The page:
Of course, the Americans provide the same service to the British in return. All international and domestic telephone calls in Great Britain are run through the NSA’s station in the British Government Communication Headquarters (GCHQ) at Menwith Hill, which allows the American liaison officer to spy on any British citizen without a warrant. According to our sources, this duplicitous, reciprocal arrangement disguises the most massive, and illegal, domestic espionage apparatus in the world. Not even the Soviets could touch the U.K.-U.S. intercept technology.
According to a former special agent of the FBI, the you-spy-on-mine, I’ll-spy-on-yours deal has been extended to other Western partners, particularly Canada and Australia.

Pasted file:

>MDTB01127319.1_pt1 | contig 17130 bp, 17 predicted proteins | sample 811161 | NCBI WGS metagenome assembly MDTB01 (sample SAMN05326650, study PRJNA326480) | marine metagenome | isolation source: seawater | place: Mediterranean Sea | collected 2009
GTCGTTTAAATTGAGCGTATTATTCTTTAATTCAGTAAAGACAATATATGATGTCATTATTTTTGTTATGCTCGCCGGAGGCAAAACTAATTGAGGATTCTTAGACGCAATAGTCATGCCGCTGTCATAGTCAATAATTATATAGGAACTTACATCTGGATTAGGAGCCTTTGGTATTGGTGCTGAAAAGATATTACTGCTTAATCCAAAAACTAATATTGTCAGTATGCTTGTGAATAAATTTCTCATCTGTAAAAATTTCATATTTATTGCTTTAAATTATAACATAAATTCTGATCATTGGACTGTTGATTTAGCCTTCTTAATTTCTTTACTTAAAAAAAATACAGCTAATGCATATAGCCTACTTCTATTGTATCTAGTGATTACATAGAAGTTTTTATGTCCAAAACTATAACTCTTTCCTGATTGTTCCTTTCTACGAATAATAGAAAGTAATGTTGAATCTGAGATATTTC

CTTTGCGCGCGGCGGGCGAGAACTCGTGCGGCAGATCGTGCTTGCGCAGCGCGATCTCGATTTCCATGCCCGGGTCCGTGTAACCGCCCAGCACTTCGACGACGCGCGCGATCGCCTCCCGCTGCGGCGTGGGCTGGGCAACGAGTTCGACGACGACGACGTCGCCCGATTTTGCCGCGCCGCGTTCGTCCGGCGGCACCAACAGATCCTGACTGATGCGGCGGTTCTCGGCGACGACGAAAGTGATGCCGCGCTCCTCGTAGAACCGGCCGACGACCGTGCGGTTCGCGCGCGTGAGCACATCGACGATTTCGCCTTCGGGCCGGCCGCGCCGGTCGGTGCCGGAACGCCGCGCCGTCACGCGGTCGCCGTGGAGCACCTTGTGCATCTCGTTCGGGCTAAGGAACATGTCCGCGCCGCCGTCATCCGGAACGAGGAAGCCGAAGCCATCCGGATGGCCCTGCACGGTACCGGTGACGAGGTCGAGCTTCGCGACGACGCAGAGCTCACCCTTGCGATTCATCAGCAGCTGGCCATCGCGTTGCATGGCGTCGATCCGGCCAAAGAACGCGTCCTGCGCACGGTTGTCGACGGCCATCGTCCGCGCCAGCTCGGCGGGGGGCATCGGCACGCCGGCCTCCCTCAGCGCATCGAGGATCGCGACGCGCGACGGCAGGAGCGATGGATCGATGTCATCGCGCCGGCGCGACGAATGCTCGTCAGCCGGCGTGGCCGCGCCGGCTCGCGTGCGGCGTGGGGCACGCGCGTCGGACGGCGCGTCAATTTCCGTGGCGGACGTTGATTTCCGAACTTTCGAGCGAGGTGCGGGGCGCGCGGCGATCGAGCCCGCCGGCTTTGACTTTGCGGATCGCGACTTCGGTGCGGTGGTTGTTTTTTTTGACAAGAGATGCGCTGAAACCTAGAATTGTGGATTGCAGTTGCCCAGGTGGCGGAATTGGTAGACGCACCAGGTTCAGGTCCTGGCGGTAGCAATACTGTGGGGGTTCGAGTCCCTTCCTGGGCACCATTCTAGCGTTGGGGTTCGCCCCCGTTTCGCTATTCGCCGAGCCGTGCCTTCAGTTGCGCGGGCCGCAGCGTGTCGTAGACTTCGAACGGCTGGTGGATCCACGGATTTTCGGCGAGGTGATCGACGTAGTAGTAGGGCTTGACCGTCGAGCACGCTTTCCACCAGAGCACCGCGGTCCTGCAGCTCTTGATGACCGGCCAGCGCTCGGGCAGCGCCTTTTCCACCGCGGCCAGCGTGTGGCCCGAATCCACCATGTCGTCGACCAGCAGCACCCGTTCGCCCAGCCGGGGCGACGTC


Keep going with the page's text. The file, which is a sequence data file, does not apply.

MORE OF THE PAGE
The Fourth Amendment may be an impediment to Americans spying on Americans, but the Brits, the Canadians and the Australians are under no obligation to honor our constitutional rights. And American intelligence agencies are under no obligation to honor the privacy rights of Brits, Canadians or Australians. So everybody watches the other country’s citizens, listens to their phone calls, reads their emails, intercepts text messages and webcam videos. Privacy is becoming an antiquated notion. Perhaps one day Orwell’s telescreens will be in our homes and the government will make no pretense about surveilling the citizens. Fourth Amendment? Who needs it. It’s a Brit watching you so it’s legal. And if you’re reading this on a laptop with a built-in webcam, be sure to wave hello. They’ll see it at Menwith Hill.